Regardless of the injury you're dealing with, muscle atrophy and weakness is a common impediment.
Methods to correct these shortcomings are usually performed immediately. Neuromuscular electrical stimulation, biofeedback, isometrics and cross-education are just a few of the methods we use to start building strength early while engaging tissues.
Unfortunately, heavy loads are not appropriate in the early stages of healing as they can overwhelm and damage the healing tissues.
This becomes an issue when someone is trying to recover from injury while gaining strength.
Resistance training guidelinesEncourage high loads that exceed 60% of one repetition maximum (1RM) for 8 to 12 repetitions.
We need reasonable burdens to achieve the desired adjustments. To make matters worse, the 1RM test is not appropriate at the beginning of rehabilitation. There are estimation models for 1RM, but they are not ideal.
BFR offers an option to cushion post-injury atrophy as well as increase strength in a low-impact environment. Essentially with training loads of 20-30% 1RM with 15-30 repetitions per set. This is much more true for training with healing tissues that are not yet ready to receive a more intense load.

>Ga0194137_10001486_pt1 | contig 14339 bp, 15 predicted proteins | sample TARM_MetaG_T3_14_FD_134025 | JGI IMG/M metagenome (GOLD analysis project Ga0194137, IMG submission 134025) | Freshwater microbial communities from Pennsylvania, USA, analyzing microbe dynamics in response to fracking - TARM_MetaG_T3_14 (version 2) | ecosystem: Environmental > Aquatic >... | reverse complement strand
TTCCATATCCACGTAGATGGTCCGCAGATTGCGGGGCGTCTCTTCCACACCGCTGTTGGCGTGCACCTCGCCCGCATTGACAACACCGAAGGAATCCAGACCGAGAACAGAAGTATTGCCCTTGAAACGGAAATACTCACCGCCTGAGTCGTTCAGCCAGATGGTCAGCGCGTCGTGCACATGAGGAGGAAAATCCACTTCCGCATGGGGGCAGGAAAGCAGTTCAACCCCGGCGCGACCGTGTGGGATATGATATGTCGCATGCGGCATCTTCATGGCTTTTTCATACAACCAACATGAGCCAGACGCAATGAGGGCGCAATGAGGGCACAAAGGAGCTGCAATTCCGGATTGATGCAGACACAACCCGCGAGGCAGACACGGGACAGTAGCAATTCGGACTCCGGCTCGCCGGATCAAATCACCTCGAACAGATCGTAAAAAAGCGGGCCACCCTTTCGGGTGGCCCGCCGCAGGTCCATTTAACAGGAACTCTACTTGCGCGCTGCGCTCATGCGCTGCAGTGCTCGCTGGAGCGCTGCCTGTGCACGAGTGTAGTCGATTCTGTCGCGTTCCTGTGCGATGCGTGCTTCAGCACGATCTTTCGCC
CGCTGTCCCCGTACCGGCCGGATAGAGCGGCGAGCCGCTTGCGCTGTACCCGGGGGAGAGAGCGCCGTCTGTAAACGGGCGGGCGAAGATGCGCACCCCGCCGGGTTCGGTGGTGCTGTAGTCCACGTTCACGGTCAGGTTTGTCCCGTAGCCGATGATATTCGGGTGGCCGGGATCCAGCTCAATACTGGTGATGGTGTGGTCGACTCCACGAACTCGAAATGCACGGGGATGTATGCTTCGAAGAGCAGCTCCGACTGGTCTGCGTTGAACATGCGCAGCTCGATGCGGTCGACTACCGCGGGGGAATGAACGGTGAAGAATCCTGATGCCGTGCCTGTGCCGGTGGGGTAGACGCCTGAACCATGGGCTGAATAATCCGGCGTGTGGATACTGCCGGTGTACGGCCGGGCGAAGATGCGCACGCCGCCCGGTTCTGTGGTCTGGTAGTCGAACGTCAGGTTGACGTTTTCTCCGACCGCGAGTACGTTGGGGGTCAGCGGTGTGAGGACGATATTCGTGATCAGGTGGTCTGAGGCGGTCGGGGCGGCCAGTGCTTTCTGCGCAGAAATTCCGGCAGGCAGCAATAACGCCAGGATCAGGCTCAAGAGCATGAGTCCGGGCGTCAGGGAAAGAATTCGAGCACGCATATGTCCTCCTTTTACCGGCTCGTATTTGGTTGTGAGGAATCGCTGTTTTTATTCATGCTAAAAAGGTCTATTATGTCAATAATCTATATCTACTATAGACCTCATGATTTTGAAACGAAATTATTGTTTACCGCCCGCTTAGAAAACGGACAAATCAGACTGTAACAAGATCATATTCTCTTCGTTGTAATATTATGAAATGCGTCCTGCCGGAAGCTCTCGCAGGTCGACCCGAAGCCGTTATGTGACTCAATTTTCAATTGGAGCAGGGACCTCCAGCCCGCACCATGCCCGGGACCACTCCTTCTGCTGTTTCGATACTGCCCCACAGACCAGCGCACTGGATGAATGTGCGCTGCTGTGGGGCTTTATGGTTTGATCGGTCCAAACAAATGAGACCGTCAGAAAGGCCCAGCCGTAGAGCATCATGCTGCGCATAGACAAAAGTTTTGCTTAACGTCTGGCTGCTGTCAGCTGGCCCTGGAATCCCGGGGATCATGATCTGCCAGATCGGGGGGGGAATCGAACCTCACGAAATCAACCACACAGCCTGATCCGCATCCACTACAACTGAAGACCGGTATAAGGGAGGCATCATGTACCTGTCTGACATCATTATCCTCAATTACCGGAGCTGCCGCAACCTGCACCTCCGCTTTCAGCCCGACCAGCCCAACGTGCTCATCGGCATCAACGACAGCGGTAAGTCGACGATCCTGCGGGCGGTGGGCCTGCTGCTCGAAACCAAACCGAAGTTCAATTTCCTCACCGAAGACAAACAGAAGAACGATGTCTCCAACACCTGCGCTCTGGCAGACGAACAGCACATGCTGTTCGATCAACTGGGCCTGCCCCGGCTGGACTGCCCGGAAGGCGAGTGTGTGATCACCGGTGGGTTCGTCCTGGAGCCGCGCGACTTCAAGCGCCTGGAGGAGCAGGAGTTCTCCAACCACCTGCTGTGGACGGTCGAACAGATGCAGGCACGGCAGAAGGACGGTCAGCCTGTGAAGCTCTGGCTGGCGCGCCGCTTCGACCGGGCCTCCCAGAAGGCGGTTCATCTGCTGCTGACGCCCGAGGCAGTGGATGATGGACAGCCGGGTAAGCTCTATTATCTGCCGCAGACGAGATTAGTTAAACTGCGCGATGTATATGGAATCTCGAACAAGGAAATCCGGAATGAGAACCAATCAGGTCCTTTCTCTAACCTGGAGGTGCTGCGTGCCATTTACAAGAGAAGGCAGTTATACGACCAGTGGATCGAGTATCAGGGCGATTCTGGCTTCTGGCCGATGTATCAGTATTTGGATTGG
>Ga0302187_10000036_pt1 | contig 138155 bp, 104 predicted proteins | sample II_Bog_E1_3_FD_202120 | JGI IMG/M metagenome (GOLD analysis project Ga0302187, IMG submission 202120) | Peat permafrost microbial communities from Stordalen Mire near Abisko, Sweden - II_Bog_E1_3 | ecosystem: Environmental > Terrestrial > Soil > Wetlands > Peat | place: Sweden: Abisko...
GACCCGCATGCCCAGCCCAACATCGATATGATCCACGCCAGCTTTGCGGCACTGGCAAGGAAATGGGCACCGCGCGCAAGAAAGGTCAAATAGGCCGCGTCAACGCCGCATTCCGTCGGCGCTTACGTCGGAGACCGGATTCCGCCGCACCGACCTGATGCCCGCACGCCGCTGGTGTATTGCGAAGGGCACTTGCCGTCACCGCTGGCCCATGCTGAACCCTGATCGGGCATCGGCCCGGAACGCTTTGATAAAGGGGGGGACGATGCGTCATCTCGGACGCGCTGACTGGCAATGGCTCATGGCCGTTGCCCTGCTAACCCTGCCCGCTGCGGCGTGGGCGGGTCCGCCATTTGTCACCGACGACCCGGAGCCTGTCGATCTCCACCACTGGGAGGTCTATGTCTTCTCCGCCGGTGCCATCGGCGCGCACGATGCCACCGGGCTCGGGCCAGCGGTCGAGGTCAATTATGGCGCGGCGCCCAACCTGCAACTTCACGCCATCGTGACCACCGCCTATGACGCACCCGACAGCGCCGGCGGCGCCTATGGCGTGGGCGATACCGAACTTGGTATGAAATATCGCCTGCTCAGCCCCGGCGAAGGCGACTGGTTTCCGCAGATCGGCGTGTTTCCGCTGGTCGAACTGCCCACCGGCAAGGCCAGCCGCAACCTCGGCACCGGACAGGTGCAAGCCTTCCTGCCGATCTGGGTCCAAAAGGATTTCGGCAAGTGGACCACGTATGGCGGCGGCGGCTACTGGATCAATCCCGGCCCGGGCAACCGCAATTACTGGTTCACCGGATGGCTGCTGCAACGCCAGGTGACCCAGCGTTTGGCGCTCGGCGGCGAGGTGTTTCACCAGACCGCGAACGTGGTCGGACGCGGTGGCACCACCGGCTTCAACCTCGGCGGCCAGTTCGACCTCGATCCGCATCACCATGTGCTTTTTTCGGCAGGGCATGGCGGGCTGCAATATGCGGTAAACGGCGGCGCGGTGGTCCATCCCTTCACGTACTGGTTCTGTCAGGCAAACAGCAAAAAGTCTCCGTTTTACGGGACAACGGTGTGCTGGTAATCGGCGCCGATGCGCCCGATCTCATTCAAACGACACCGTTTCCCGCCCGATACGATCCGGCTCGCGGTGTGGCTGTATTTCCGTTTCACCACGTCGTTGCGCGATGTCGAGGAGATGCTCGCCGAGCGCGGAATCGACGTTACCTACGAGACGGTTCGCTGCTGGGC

Does circulation restriction training work?
Extensive research has been published documenting the effectiveness of BFR training.
Exercise to restrict blood flow has been shown to helpto mitigate atrophy, improve hypertrophy, increase strength and improve aerobic capacity, all in a low-impact environment.
This all sounds great, but what about specific diagnostic evidence?
If blood flow restriction training has so many benefits, we would expect positive results in certain diagnoses, right? Well that would be correct!
BFR after ACL reconstruction
We know from years of research that the quadriceps lose strength after knee surgeries such as ACL reconstruction. Happily,The BFR is well suited to assist with loss of strength and hypertrophy following ACL reconstructionit is anumber of studiesdemonstrated benefit from the use of BFR.
While there may not be many studies of BFR for other specific diagnoses, intuitively every post-op knee needs quadruple strength and hypertrophy, so you should feel good that you're getting similar benefits.
BFR for knee pain
Arguably, one of the most important things in any city that people come to us for is pain relief. Clearly, higher loads can aggravate already irritated tissue (or the patient!), making low-load BFR training attractive.
ONEnumber of studiesdemonstrated the benefit of BFR in relieving painpatellofemoral pain,knee osteoarthritis, and they work laterACL reconstructionjknee osteoarthritis.
BFR after immobilization
We all know the detrimental effects immobilization has on a muscle. You've seen it in patients (and maybe yourself if you've had surgery!). You guessed -BFR can also help with immobilization🇧🇷 Even if your patient is bedridden or can't do much, the BFR can help! how amazing is this